GIS Example My Research

Prof. Richard L. Sweeney

May 1, 2019

Much of my recent research on fracking boom

Lots of interesting economic and policy questions

Most have a spatial component

  • what are the costs of this technology?

    • health impacts, house prices
  • how did firms learn where the good formations were and how to drill them efficiently?

  • who benefited?

    • new formations worth approx $4 trillion
    • 75% of that technically owned by private individuals, farmers, ranchers

"Relinquishing Riches: Auctions vs 'Wild West' Negotiations in Texas Oil and Gas Leasing"

with Thom Covert (link)

How should you lease your land?

  • Individuals own the minerals, but to monetize need to partner with an oil company.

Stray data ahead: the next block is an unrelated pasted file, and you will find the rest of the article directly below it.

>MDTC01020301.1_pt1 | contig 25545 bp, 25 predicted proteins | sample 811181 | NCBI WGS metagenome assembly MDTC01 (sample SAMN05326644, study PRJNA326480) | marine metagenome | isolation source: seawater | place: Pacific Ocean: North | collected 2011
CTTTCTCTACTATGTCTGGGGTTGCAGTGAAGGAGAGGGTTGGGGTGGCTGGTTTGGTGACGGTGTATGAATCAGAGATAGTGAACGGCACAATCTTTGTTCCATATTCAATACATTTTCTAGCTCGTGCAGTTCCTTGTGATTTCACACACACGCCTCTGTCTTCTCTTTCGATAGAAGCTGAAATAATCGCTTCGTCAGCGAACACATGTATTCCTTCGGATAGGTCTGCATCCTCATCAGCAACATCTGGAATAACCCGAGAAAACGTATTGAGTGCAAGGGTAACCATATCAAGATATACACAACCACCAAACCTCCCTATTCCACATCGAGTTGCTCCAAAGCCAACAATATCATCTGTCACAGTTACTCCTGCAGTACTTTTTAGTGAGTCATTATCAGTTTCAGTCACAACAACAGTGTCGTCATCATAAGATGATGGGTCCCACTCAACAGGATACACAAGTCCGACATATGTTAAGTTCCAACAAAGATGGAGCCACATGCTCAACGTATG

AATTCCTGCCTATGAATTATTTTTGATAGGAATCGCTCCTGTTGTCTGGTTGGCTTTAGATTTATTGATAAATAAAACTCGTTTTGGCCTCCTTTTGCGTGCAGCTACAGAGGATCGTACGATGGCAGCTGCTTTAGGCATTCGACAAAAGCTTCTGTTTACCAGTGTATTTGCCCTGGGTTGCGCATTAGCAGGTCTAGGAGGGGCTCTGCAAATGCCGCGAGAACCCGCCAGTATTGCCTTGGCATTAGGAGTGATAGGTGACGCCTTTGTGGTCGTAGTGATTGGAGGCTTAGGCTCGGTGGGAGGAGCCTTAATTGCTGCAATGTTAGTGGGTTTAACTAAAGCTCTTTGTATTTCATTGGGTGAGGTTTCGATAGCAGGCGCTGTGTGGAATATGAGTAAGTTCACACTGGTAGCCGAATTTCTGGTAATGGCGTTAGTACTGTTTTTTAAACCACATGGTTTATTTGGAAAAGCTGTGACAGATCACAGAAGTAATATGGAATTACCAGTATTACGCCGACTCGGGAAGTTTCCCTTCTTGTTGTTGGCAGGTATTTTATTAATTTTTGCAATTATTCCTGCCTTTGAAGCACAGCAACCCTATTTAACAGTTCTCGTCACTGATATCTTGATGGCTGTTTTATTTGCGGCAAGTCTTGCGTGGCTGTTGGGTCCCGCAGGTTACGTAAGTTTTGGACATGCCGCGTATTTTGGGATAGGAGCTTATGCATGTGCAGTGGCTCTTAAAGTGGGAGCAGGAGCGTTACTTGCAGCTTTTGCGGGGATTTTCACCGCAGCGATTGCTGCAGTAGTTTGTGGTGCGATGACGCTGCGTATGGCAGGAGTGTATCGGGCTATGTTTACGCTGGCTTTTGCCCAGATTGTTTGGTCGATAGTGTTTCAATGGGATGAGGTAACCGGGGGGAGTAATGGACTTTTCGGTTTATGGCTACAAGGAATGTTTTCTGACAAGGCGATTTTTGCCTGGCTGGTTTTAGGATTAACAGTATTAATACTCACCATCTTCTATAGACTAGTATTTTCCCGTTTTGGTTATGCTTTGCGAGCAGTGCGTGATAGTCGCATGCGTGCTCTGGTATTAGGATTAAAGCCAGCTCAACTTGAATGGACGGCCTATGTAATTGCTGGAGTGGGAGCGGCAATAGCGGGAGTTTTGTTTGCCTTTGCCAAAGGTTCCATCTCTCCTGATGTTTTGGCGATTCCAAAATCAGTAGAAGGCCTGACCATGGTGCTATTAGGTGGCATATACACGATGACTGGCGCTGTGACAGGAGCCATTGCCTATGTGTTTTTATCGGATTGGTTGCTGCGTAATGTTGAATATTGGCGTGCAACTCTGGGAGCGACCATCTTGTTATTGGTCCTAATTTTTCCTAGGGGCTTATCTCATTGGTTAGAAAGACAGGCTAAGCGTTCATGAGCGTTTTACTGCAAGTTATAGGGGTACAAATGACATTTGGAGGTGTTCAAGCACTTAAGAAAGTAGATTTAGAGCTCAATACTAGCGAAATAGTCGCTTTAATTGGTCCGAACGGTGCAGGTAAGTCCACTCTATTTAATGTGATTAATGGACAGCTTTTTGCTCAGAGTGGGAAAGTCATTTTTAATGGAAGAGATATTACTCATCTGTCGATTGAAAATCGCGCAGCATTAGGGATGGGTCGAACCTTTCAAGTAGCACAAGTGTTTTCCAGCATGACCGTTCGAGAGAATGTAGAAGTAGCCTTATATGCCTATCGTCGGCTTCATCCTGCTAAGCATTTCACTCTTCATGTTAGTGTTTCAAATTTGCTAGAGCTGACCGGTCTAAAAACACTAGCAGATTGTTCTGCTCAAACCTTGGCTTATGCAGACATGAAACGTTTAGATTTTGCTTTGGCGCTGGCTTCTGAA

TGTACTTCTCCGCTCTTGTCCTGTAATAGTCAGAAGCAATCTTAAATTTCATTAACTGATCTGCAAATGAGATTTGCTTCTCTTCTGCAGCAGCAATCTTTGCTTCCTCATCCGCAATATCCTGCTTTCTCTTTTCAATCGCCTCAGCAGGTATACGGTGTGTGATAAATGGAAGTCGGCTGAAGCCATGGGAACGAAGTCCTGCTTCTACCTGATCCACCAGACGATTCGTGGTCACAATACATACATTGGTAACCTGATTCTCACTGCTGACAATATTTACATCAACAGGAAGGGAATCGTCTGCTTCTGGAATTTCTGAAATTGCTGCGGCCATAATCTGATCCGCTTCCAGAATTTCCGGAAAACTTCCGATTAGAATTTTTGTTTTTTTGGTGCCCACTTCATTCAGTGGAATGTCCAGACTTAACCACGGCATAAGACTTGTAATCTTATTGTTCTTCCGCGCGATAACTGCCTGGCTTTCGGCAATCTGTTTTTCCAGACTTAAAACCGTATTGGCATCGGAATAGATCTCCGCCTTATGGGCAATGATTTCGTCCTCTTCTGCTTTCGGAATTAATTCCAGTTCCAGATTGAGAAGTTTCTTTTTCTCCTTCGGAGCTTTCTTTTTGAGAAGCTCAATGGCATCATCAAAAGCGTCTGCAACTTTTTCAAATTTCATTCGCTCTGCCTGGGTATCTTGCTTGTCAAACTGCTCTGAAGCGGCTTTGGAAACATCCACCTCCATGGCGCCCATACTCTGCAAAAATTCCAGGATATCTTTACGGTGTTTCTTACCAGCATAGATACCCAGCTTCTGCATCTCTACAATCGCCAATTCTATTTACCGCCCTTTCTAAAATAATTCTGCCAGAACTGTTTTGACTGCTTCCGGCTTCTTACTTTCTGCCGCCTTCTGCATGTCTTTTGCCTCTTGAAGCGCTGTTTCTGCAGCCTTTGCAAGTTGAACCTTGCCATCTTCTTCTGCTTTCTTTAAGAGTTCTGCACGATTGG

• These companies much more informed about value.

  • Economic theory suggests using an auction, but in practice most people "negotiate"

  • We estimate how much money negotiations leave on the table using a "natural experiment" in Texas

Texas constitution set aside land for public use


Public school lands sold prior to 1919 negotiated.
Rest auctioned centrally.

We map these parcels to subsequent leases


Also used machine learning to group leases

And map leases to well production

Challenge: finding reasonable buffers/ rules for trading off between Type I and Type II errors

Bonuses > 50% higher at auction


For typical lease, this is approx $200K

Land also more productive


Some GIS lessons

  • Used both ArcGIS and R

    • we have a full time pre-doc (at Chicago)
  • Curse of dimensionality in spatial data

    • 100,000 leases x 40,000 wells
    • want continuous measure of controls TBD
    • full DF with distance to every well is 4 billion rows
  • Putting wells in 10K leases takes a day on server